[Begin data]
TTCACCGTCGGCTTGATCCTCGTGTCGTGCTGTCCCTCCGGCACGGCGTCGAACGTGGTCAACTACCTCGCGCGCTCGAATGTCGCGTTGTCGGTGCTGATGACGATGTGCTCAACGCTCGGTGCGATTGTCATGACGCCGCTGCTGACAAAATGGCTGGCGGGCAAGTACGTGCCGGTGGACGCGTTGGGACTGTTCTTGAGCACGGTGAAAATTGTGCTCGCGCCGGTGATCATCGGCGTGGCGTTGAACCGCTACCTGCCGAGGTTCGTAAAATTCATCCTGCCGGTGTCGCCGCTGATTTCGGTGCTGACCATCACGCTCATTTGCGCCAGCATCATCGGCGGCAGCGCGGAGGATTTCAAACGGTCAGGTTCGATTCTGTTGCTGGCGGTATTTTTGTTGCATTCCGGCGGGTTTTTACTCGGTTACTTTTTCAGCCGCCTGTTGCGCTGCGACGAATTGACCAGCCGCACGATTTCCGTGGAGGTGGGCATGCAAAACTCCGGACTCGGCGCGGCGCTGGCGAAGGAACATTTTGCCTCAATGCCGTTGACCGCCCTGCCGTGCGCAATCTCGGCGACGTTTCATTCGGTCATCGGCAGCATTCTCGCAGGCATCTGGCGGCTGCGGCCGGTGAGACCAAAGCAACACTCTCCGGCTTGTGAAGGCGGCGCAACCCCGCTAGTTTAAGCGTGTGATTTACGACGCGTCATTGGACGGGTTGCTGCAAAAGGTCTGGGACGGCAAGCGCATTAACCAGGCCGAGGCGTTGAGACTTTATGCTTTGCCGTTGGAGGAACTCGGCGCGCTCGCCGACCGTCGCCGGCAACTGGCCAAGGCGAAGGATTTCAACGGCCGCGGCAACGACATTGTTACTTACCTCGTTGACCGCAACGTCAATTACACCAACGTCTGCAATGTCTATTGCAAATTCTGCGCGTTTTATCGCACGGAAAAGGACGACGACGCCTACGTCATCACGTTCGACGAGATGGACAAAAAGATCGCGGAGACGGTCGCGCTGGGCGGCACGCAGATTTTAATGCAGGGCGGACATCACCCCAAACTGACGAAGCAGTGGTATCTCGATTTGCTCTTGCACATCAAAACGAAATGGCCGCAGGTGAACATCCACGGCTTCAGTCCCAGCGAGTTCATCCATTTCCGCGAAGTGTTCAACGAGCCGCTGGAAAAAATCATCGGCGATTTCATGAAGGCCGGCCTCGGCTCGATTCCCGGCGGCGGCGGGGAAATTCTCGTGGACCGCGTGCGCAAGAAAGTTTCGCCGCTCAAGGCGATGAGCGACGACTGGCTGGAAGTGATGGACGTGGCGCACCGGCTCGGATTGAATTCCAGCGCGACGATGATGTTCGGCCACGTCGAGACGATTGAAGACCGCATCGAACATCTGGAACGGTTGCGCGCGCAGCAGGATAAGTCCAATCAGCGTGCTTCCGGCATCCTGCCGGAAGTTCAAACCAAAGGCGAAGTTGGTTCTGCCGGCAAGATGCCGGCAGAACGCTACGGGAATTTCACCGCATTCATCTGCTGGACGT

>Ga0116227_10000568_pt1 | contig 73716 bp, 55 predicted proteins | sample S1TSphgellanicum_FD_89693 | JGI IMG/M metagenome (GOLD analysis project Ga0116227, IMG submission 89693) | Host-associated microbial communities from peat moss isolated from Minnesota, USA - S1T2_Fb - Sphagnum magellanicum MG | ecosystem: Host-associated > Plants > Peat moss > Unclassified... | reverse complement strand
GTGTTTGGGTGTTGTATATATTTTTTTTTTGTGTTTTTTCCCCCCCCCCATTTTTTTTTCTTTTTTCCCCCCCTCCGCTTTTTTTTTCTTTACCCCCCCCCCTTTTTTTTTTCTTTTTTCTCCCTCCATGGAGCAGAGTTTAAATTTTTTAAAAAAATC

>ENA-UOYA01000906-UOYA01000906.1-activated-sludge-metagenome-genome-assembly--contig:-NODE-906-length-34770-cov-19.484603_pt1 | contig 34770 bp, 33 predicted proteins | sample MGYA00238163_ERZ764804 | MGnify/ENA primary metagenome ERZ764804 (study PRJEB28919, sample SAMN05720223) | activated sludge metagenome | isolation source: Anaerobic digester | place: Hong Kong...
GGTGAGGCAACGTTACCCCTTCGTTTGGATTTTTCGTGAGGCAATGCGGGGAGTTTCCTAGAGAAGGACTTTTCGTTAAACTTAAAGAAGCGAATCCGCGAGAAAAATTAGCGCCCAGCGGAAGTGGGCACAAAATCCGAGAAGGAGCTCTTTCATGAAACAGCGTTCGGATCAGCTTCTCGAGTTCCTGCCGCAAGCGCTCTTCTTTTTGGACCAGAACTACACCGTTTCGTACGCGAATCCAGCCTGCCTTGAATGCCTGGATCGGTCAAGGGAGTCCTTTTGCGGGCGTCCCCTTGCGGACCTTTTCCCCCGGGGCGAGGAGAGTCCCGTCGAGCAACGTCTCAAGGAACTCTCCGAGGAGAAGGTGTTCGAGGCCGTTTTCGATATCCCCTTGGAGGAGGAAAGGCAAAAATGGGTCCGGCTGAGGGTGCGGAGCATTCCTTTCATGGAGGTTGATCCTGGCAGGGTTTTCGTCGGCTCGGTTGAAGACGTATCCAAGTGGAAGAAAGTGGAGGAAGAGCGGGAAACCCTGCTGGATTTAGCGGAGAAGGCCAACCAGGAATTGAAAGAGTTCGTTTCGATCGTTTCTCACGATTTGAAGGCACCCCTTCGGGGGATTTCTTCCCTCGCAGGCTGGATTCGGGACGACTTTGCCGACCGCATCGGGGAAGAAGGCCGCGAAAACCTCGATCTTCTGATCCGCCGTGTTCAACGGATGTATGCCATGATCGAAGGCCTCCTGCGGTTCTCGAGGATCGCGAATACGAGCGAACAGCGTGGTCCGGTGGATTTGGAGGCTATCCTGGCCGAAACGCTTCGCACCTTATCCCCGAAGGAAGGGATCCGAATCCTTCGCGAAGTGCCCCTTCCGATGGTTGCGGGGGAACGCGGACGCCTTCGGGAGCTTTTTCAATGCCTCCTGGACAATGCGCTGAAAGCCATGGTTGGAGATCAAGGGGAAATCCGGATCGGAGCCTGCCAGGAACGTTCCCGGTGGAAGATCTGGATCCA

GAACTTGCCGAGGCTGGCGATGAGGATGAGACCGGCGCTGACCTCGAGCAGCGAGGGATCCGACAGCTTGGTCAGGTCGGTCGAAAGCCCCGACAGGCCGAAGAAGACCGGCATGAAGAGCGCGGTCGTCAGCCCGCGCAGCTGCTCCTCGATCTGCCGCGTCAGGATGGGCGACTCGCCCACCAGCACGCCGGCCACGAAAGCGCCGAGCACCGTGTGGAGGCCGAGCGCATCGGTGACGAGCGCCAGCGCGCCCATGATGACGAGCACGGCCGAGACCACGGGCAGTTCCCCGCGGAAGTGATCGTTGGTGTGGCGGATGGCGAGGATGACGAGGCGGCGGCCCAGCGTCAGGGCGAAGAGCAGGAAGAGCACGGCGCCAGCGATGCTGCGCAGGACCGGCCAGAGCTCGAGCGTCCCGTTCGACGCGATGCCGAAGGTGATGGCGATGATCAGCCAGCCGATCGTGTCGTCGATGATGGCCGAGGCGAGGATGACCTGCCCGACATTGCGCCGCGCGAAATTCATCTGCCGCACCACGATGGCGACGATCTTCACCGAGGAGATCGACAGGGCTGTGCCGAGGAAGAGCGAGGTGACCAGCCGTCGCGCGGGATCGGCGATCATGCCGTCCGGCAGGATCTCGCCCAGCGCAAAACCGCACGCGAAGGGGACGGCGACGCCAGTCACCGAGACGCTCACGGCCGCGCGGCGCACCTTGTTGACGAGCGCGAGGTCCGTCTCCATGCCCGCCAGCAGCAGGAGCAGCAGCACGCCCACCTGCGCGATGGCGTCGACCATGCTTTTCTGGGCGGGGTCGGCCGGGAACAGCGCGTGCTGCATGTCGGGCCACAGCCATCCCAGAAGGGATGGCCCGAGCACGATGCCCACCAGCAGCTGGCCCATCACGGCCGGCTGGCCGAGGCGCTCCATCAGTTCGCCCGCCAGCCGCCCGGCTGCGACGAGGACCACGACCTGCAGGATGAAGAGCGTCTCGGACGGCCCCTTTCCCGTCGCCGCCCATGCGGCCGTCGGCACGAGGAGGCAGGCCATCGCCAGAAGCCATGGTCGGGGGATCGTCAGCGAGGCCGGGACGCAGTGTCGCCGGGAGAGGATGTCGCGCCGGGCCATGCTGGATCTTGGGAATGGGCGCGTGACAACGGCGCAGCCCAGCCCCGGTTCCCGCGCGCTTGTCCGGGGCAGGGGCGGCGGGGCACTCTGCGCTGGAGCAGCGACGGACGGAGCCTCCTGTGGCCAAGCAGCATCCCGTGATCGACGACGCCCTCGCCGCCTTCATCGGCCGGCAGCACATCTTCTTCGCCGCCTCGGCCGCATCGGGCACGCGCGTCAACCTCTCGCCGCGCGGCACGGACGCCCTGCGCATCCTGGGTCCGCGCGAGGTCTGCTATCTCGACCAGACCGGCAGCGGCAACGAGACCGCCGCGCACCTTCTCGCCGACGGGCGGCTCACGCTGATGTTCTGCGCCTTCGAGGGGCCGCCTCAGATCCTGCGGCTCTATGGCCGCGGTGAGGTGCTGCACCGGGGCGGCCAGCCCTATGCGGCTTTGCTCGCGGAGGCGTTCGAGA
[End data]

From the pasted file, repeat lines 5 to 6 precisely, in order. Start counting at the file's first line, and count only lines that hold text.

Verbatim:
GGTGAGGCAACGTTACCCCTTCGTTTGGATTTTTCGTGAGGCAATGCGGGGAGTTTCCTAGAGAAGGACTTTTCGTTAAACTTAAAGAAGCGAATCCGCGAGAAAAATTAGCGCCCAGCGGAAGTGGGCACAAAATCCGAGAAGGAGCTCTTTCATGAAACAGCGTTCGGATCAGCTTCTCGAGTTCCTGCCGCAAGCGCTCTTCTTTTTGGACCAGAACTACACCGTTTCGTACGCGAATCCAGCCTGCCTTGAATGCCTGGATCGGTCAAGGGAGTCCTTTTGCGGGCGTCCCCTTGCGGACCTTTTCCCCCGGGGCGAGGAGAGTCCCGTCGAGCAACGTCTCAAGGAACTCTCCGAGGAGAAGGTGTTCGAGGCCGTTTTCGATATCCCCTTGGAGGAGGAAAGGCAAAAATGGGTCCGGCTGAGGGTGCGGAGCATTCCTTTCATGGAGGTTGATCCTGGCAGGGTTTTCGTCGGCTCGGTTGAAGACGTATCCAAGTGGAAGAAAGTGGAGGAAGAGCGGGAAACCCTGCTGGATTTAGCGGAGAAGGCCAACCAGGAATTGAAAGAGTTCGTTTCGATCGTTTCTCACGATTTGAAGGCACCCCTTCGGGGGATTTCTTCCCTCGCAGGCTGGATTCGGGACGACTTTGCCGACCGCATCGGGGAAGAAGGCCGCGAAAACCTCGATCTTCTGATCCGCCGTGTTCAACGGATGTATGCCATGATCGAAGGCCTCCTGCGGTTCTCGAGGATCGCGAATACGAGCGAACAGCGTGGTCCGGTGGATTTGGAGGCTATCCTGGCCGAAACGCTTCGCACCTTATCCCCGAAGGAAGGGATCCGAATCCTTCGCGAAGTGCCCCTTCCGATGGTTGCGGGGGAACGCGGACGCCTTCGGGAGCTTTTTCAATGCCTCCTGGACAATGCGCTGAAAGCCATGGTTGGAGATCAAGGGGAAATCCGGATCGGAGCCTGCCAGGAACGTTCCCGGTGGAAGATCTGGATCCA

GAACTTGCCGAGGCTGGCGATGAGGATGAGACCGGCGCTGACCTCGAGCAGCGAGGGATCCGACAGCTTGGTCAGGTCGGTCGAAAGCCCCGACAGGCCGAAGAAGACCGGCATGAAGAGCGCGGTCGTCAGCCCGCGCAGCTGCTCCTCGATCTGCCGCGTCAGGATGGGCGACTCGCCCACCAGCACGCCGGCCACGAAAGCGCCGAGCACCGTGTGGAGGCCGAGCGCATCGGTGACGAGCGCCAGCGCGCCCATGATGACGAGCACGGCCGAGACCACGGGCAGTTCCCCGCGGAAGTGATCGTTGGTGTGGCGGATGGCGAGGATGACGAGGCGGCGGCCCAGCGTCAGGGCGAAGAGCAGGAAGAGCACGGCGCCAGCGATGCTGCGCAGGACCGGCCAGAGCTCGAGCGTCCCGTTCGACGCGATGCCGAAGGTGATGGCGATGATCAGCCAGCCGATCGTGTCGTCGATGATGGCCGAGGCGAGGATGACCTGCCCGACATTGCGCCGCGCGAAATTCATCTGCCGCACCACGATGGCGACGATCTTCACCGAGGAGATCGACAGGGCTGTGCCGAGGAAGAGCGAGGTGACCAGCCGTCGCGCGGGATCGGCGATCATGCCGTCCGGCAGGATCTCGCCCAGCGCAAAACCGCACGCGAAGGGGACGGCGACGCCAGTCACCGAGACGCTCACGGCCGCGCGGCGCACCTTGTTGACGAGCGCGAGGTCCGTCTCCATGCCCGCCAGCAGCAGGAGCAGCAGCACGCCCACCTGCGCGATGGCGTCGACCATGCTTTTCTGGGCGGGGTCGGCCGGGAACAGCGCGTGCTGCATGTCGGGCCACAGCCATCCCAGAAGGGATGGCCCGAGCACGATGCCCACCAGCAGCTGGCCCATCACGGCCGGCTGGCCGAGGCGCTCCATCAGTTCGCCCGCCAGCCGCCCGGCTGCGACGAGGACCACGACCTGCAGGATGAAGAGCGTCTCGGACGGCCCCTTTCCCGTCGCCGCCCATGCGGCCGTCGGCACGAGGAGGCAGGCCATCGCCAGAAGCCATGGTCGGGGGATCGTCAGCGAGGCCGGGACGCAGTGTCGCCGGGAGAGGATGTCGCGCCGGGCCATGCTGGATCTTGGGAATGGGCGCGTGACAACGGCGCAGCCCAGCCCCGGTTCCCGCGCGCTTGTCCGGGGCAGGGGCGGCGGGGCACTCTGCGCTGGAGCAGCGACGGACGGAGCCTCCTGTGGCCAAGCAGCATCCCGTGATCGACGACGCCCTCGCCGCCTTCATCGGCCGGCAGCACATCTTCTTCGCCGCCTCGGCCGCATCGGGCACGCGCGTCAACCTCTCGCCGCGCGGCACGGACGCCCTGCGCATCCTGGGTCCGCGCGAGGTCTGCTATCTCGACCAGACCGGCAGCGGCAACGAGACCGCCGCGCACCTTCTCGCCGACGGGCGGCTCACGCTGATGTTCTGCGCCTTCGAGGGGCCGCCTCAGATCCTGCGGCTCTATGGCCGCGGTGAGGTGCTGCACCGGGGCGGCCAGCCCTATGCGGCTTTGCTCGCGGAGGCGTTCGAGA